To move on with your life, you must break away from identifying yourself as a victim and transcend this experience by becoming a survivor.
Hayley Rose Horzepa
Victim: A person who tends to blames everyone but themselves for their situation in life. Someone who is always making excuses, their state of mind will lead to their downfall. Because feeling victimized is debilitating, it undermines your ability to do anything about the situation. Victims are rarely successful people.
Survivor: A person whose forte is solutions. They continue to function and prosper in spite of opposition, hardship, setbacks, adversity and affliction.
While victims are often negative, self-absorbed, defensive, unadventurous, and mentally stuck in their situation, survivors focus on making their current situation better. They focus on positives, and overcome circumstances many others could not.
This week I was discussing with a friend how both types of people came out of the bombing. Some people came out of this as strong survivors. They are now thriving, despite their physical limitations and injuries. They are running marathons, climbing rock walls with prosthetic limbs, back at work, changing lives. But there are also many who are stuck in the victim mentality. The victims want everyone to know they were in the bombing. They bring it into every conversation and have not moved past the tragedy. They cling to it as a reason for why their life is now limited. For why they are having a hard time, and as they wallow in their self-pity they are left behind.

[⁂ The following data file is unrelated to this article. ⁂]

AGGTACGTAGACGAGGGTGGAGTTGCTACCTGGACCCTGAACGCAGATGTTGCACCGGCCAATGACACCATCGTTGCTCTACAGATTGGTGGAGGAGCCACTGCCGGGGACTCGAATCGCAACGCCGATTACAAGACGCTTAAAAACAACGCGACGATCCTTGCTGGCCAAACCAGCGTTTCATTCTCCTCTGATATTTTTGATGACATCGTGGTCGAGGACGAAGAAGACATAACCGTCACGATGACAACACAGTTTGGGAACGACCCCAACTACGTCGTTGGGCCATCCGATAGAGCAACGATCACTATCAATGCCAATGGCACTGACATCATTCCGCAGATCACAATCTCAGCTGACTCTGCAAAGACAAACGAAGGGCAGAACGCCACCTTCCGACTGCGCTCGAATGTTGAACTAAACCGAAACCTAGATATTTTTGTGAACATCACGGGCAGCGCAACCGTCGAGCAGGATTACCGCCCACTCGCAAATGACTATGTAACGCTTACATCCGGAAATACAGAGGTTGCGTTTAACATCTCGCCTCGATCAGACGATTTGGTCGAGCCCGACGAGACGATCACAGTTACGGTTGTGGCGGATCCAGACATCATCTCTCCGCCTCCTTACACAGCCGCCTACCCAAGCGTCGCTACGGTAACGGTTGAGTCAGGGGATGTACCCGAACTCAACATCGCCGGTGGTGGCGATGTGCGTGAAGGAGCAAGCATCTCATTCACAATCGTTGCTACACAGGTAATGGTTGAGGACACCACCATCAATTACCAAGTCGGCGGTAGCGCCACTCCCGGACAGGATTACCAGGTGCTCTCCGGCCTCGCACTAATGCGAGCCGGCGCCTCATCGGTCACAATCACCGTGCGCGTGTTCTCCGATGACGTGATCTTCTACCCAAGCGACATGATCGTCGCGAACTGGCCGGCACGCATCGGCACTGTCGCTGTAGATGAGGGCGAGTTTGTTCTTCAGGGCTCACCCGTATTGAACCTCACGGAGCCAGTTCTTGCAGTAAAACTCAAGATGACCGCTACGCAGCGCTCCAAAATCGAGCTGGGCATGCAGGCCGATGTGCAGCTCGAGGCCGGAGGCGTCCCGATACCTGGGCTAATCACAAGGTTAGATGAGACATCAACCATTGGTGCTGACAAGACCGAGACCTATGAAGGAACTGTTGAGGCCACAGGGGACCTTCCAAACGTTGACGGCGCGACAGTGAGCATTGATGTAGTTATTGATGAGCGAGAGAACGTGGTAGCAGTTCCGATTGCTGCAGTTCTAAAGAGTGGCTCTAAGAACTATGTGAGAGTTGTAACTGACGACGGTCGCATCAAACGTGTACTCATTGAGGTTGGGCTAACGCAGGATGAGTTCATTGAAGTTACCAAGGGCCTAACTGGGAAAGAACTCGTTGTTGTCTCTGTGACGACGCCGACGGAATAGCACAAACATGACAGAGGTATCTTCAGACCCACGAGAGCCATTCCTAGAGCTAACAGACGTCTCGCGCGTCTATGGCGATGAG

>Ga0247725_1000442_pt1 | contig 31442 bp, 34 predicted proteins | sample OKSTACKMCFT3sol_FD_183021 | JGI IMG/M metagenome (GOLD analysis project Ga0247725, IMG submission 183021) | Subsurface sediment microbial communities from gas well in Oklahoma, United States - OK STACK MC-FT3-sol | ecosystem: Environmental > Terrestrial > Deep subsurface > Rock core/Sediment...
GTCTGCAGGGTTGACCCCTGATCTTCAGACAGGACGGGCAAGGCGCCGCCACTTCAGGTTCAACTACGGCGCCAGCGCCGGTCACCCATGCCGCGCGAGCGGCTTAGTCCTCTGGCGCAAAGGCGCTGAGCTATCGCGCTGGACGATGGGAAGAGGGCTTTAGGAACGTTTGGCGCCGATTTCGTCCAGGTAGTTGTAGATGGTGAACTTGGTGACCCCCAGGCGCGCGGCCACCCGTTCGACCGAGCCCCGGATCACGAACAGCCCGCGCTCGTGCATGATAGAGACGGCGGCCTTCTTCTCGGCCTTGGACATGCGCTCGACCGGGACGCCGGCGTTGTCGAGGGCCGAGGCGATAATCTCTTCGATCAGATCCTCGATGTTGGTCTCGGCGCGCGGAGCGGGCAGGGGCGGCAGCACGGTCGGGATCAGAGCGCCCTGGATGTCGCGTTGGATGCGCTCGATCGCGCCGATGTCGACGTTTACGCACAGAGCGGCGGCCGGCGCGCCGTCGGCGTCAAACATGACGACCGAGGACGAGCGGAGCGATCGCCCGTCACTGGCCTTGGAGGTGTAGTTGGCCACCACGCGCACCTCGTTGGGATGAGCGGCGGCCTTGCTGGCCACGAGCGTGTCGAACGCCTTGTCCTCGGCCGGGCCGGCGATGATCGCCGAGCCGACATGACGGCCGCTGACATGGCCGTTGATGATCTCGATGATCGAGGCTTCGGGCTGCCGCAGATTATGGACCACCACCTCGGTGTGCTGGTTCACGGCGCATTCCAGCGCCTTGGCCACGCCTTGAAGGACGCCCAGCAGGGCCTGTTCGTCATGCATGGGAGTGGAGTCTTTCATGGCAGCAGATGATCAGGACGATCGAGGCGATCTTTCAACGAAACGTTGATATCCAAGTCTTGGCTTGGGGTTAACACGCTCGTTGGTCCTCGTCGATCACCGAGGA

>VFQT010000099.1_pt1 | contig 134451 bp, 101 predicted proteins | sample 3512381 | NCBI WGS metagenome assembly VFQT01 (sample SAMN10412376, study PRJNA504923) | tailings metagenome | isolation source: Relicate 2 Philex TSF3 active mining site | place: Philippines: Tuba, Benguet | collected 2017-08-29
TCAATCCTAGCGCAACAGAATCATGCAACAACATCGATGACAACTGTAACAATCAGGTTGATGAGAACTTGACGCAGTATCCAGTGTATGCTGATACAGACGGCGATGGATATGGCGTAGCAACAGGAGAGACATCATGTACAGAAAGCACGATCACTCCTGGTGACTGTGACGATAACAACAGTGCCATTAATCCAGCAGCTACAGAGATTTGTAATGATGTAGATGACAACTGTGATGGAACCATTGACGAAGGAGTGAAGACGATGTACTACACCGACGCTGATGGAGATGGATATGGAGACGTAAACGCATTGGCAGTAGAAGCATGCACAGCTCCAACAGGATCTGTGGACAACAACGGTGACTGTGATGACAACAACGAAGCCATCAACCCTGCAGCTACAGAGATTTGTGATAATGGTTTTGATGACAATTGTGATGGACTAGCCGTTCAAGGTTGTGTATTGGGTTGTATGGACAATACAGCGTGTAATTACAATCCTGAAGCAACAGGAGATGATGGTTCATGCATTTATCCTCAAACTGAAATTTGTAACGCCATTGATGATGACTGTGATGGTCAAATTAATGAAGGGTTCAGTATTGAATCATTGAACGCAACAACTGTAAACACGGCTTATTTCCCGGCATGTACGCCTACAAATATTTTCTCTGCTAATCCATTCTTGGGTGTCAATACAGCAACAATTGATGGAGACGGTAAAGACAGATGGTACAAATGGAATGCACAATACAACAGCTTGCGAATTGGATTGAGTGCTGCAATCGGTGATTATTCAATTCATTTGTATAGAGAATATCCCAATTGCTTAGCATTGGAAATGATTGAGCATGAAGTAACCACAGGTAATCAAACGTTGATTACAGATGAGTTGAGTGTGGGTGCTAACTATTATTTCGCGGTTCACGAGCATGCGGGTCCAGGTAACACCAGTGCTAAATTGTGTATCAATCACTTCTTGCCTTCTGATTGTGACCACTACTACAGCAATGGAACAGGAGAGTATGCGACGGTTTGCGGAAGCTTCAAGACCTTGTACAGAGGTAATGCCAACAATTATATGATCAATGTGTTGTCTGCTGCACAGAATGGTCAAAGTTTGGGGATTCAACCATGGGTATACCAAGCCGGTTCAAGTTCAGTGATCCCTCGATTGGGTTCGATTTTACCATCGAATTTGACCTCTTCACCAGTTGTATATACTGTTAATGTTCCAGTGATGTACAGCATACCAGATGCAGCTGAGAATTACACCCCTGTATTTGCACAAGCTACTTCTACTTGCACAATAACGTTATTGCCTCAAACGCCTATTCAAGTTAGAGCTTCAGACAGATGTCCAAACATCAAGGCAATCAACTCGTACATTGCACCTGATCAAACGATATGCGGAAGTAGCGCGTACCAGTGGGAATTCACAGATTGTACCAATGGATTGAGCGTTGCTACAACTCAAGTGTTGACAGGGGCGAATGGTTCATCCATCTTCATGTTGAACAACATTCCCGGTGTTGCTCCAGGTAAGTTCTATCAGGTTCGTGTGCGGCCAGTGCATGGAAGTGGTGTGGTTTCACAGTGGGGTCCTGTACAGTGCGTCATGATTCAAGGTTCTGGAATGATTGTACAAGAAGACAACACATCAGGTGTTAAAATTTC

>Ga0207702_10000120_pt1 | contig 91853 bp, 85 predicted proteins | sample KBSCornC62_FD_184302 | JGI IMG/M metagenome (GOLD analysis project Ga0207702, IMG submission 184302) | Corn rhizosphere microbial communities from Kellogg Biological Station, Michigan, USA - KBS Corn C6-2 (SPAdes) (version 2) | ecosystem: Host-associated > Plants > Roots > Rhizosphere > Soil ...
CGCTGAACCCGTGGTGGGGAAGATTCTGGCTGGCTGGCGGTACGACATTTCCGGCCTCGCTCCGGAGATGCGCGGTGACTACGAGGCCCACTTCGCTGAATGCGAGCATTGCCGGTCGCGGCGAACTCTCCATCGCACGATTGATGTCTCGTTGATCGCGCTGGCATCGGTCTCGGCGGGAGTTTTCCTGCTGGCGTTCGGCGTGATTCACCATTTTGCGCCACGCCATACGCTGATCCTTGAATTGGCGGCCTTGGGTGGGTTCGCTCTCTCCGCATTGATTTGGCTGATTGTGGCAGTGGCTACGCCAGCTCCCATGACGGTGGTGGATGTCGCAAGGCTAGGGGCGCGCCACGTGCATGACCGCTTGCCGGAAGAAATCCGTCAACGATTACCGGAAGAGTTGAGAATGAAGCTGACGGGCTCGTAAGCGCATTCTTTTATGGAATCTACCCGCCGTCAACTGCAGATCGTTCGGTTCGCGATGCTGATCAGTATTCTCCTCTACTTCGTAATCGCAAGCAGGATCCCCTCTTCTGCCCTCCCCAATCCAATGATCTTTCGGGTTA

Being a survivor is a conscious choice. You choose to keep going when things are hard, you choose to leave your self-pity and misery, you choose to start trying to find the positives. It is a constant uphill battle but, if you can change your mentality, it will change your life for the better. If you subscribe meaning to your disability and share this meaning with others, (that is why I am writing a book) you will not only come out as survivors, you will be victors and you will thrive!